/ D. Norwalk virus
/ E. Rotavirus
Q 2
In the United States, this virus tends to cause illness during which of the following periods?
/ A. Predominately fall months
/ B. Predominately spring months
/ C. Predominately summer months
/ D. Predominately winter months
/ E. Year-Iong with no seasonal preference
Q 3
The virus is predominately spread by which of the following routes?
/ A. Contaminated blood
/ B. Contaminated food
/ C. Contaminated water sources
/ D. Direct fecaI-oral route
/ E. Inhaled aerosols
Q 4
This child's poor skin turgor, dry mucus membranes, significant weight loss, and low blood pressure all suggest which of the following?
/ A. Dehydration
/ B. Disseminated intravascular coagulation
/ C. IIeus
/ D. Sepsis
/ E. Starvation
Q 5
In 1989, the FDA Iicensed a live attenuated vaccine against the causative agent of this disease for use in infants. It was later withdrawn for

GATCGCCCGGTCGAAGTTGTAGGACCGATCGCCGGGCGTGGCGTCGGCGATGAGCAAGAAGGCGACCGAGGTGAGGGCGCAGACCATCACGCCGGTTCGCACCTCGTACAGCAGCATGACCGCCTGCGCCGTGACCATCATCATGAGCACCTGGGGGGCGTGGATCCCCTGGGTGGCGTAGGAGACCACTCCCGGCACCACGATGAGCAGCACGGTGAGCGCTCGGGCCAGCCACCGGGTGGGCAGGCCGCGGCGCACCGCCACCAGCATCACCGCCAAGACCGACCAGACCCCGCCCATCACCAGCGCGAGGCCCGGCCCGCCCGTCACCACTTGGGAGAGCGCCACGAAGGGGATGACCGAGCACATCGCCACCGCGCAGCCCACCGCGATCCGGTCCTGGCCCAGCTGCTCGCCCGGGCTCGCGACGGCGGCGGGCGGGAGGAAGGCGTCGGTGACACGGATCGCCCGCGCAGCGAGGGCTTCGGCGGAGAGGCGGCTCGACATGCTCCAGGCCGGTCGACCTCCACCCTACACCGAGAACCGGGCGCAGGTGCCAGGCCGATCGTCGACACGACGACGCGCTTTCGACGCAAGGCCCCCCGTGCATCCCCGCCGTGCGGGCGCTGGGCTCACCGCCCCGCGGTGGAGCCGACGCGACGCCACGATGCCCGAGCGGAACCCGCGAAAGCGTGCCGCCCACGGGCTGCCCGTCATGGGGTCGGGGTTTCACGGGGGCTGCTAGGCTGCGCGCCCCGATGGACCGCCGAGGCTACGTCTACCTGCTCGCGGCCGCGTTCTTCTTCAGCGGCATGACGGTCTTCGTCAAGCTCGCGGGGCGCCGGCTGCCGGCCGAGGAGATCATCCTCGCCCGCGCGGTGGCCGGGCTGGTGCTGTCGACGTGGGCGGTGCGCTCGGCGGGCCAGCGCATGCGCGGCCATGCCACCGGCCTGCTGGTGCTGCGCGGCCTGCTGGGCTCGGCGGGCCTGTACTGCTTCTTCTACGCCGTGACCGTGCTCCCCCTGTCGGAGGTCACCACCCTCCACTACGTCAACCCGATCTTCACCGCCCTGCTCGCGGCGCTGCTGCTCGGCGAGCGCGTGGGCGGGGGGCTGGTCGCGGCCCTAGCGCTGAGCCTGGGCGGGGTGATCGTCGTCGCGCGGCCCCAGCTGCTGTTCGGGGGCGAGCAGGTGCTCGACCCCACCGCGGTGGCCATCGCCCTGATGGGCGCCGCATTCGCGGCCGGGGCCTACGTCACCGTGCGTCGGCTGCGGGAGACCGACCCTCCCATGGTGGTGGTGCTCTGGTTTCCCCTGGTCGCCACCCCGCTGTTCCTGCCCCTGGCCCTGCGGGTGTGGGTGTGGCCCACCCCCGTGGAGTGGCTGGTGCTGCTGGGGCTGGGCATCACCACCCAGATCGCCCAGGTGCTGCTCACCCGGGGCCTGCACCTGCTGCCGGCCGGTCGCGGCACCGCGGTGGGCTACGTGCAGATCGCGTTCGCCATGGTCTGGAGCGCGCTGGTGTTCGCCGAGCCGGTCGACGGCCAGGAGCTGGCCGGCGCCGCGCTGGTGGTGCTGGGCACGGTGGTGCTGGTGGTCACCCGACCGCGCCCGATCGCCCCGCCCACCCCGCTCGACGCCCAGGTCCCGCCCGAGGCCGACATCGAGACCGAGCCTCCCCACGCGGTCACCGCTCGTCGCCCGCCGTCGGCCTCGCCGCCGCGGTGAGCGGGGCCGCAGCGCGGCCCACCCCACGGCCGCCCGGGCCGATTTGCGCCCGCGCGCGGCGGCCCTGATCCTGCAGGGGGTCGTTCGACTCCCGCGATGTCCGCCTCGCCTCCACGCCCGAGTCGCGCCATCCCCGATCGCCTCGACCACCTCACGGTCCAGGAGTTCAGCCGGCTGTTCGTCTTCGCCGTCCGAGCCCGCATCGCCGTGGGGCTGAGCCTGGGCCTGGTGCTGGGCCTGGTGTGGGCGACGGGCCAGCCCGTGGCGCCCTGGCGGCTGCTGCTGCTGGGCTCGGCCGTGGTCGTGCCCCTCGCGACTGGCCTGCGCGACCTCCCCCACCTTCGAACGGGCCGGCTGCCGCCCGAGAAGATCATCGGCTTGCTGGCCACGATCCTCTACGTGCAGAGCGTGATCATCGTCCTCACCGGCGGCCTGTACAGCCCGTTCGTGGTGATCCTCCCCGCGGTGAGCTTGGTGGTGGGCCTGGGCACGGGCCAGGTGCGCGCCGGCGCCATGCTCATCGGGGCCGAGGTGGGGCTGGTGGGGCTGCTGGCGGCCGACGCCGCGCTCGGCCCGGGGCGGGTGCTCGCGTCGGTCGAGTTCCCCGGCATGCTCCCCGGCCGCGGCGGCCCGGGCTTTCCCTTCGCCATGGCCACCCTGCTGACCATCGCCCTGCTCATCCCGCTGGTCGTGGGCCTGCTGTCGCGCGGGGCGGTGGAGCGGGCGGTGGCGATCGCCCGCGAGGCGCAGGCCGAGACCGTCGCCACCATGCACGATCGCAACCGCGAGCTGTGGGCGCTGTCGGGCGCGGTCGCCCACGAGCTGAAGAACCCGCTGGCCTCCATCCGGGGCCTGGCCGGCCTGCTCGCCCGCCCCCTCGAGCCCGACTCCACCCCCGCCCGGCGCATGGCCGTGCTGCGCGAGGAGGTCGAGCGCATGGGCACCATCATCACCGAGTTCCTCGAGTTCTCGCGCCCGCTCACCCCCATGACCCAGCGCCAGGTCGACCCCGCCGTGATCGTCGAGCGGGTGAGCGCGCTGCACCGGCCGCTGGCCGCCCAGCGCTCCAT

which of the following reasons?
/ A. Data suggested a link between the vaccine and intussusception in some infants during the first 1-2 weeks following vaccination.
/ B. It was questioned if there was association between the vaccine and the development of autism.
/ C. Seizures occurred in a significant number of recipients.
/ D. The vaccine was not widely used because it was too expensive.
/ E. The vaccine was thought to be associated with the development of arthritis in recipients.
Diarrhea Case 5 Answers
The correct answer is E. The most common cause of severe dehydrating diarrhea in infants and young children is Group A rotavirus. The peak incidence of infection occurs from 3 to 15 months. After age three, severe diarrhea is rare, but mild disease can occur. This virus accounts for about half of the cases of diarrhea requiring hospitalization in children in the United States. Rotaviruses are in the Reoviridae family and have a genome consisting of 11 double-stranded RNA segments. The other agents listed can also cause viral gastroenteritis in children and/or adults.
The correct answer is D. In temperate climates, rotavirus has a winter seasonal pattern. In the United States, epidemics occur from November to April. In tropical climates, disease caused by rotavirus occurs year round.